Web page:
Lessons from the world’s greatest teachers and schools...
Music editor Jason Sidwell introduces this issue’s fun-filled lessons section.
What would you have done differently in your early guitar days to be a better musician now? Four hours a day bootcamping chops? Learnt more songs? Dealt with music reading? Studied more guitarists in a bid to be less emulative? Jammed with others more? And what of now; what changes could boost your progress from today onwards?
Let me highlight an option that has proved helpful for my own students. The common denominator approach involves appraising the general guitar terrain - everything from checking out songs to the detail in big name interviews - to see what music topics crop up most often. These are the ‘big picture’ skills that these guitarists have and you want too. As regards the topics themselves, they can span anything from knowing the Minor Pentatonic (all five shapes in all 12 keys) to having a great alternate picking technique (4,3,2,1 notes-per-string and string jumping ability all with excellent synchronisation between hands). This should all result in improved musicianship and employability; other musicians will want to play with you as you’ve solid technique, theory and repertoire to inspire interaction.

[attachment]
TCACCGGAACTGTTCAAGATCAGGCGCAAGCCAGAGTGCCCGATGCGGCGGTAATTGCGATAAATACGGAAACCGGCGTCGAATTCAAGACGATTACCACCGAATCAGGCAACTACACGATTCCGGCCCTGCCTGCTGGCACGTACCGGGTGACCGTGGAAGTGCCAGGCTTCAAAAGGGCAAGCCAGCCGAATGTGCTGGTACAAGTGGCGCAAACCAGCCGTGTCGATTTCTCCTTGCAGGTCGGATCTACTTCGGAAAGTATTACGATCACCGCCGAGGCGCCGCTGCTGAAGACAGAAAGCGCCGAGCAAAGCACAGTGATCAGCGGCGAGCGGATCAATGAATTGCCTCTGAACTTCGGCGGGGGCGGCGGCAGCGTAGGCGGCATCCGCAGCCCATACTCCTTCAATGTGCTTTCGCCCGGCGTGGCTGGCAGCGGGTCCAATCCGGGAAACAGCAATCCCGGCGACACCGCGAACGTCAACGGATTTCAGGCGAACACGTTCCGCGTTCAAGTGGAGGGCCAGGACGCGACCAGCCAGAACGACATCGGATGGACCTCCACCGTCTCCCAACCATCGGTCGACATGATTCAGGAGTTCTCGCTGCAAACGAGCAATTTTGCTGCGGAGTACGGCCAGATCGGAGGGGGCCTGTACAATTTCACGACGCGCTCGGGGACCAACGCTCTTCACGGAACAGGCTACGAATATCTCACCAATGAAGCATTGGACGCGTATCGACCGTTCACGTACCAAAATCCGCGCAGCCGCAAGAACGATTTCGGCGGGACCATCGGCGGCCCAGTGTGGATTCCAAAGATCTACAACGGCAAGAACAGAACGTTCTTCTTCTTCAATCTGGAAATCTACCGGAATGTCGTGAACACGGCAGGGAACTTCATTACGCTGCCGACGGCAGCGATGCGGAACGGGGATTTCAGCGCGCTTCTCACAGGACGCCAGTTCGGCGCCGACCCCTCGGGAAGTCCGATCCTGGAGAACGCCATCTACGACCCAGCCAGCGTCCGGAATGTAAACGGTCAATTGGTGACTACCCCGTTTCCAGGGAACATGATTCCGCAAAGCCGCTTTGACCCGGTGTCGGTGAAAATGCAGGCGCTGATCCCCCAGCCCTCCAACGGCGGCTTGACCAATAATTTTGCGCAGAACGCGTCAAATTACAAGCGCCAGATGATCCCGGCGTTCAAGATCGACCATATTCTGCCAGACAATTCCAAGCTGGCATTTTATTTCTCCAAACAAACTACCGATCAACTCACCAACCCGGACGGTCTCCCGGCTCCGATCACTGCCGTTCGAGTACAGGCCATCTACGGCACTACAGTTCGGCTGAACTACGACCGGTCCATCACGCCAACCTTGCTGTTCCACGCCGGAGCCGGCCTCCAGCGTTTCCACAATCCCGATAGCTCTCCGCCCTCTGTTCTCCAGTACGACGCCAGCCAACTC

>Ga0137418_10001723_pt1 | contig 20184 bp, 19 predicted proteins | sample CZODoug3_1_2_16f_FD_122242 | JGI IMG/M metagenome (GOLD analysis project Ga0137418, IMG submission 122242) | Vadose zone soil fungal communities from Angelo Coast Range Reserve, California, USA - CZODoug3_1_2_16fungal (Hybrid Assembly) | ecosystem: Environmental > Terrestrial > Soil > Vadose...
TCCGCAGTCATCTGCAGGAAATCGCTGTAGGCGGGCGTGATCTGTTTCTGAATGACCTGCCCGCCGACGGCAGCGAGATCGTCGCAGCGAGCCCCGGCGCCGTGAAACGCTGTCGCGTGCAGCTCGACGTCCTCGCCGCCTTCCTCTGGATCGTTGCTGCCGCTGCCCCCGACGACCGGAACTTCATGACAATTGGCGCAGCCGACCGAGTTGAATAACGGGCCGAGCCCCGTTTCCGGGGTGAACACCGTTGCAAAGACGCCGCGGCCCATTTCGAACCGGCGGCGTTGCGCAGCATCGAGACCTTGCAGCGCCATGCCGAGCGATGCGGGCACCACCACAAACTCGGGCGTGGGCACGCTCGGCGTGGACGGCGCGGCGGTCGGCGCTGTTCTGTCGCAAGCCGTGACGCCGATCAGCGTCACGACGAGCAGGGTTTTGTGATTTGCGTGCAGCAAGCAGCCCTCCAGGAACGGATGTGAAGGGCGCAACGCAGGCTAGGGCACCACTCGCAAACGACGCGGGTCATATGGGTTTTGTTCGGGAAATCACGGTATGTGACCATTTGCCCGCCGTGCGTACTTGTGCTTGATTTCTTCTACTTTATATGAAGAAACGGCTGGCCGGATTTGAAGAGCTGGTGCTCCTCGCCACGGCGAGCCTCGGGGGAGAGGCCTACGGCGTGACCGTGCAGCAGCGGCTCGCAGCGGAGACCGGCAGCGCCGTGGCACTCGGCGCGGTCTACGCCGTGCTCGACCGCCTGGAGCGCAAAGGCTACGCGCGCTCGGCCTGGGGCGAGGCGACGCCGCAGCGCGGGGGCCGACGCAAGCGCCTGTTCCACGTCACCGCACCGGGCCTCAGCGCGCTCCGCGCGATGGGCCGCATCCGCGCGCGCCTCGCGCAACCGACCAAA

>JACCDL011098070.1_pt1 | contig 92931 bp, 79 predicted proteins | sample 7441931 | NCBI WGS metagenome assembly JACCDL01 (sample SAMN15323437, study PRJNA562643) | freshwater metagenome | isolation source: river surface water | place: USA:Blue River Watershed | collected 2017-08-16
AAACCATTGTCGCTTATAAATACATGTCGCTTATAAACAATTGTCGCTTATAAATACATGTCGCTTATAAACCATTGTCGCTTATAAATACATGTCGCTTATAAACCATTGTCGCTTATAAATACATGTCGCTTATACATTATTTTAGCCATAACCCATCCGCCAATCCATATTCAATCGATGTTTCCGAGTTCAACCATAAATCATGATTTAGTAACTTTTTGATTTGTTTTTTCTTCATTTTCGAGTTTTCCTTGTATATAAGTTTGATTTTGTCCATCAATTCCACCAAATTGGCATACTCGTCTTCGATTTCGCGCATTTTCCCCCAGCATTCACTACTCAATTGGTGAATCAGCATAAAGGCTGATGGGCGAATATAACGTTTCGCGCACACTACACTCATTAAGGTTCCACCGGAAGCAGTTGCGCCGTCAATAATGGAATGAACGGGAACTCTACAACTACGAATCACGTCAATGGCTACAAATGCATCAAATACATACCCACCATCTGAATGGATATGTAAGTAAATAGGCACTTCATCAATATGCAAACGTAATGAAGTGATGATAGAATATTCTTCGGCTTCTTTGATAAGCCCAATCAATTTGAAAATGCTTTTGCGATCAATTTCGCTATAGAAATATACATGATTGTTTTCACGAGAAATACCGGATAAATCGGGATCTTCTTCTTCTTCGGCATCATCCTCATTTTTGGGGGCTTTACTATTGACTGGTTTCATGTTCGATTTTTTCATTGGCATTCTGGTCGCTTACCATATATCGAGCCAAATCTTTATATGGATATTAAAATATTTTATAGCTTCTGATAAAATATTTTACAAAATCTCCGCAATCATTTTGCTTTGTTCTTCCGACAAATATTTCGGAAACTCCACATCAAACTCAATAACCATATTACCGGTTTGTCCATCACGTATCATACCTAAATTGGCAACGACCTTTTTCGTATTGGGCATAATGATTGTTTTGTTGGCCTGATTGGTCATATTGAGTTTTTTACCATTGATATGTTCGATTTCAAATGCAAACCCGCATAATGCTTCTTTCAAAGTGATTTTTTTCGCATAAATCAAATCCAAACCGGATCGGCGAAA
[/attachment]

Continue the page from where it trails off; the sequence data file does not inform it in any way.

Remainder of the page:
This issue, there are various references to arpeggios; an arpeggio involves the notes of a chord played one at a time. Musicians love them, countless famous melodies rely on them and audiences really like them too. Arpeggios are big common denominators in all shapes and at all speeds. Our guest video artist, Nick Johnson (p48) emphasises how important arpeggios are to his playing. Check him out, spot the arpeggios. Then nip over to Creative Rock (p82) where Shaun demonstrates numerous approaches to Mixolydian arpeggio sequencing. While the examples are quite quickly played, start at slow speeds to begin with (after memorisation, say, one note per click at 80-90bpm) and then play along to the backing track a little later. Get to the point where the arpeggio sequences are becoming second nature and part of your expanding vocabulary. So, I’ve introduced the common denominator approach, highlighted one topic worthy of study and then suggested a solid practice route. See how you get on; you might just take this approach to heart in a bid to be both time savvy and improvement driven. Enjoy the issue! The InsTITuTe of ConTemporary musIC performanCe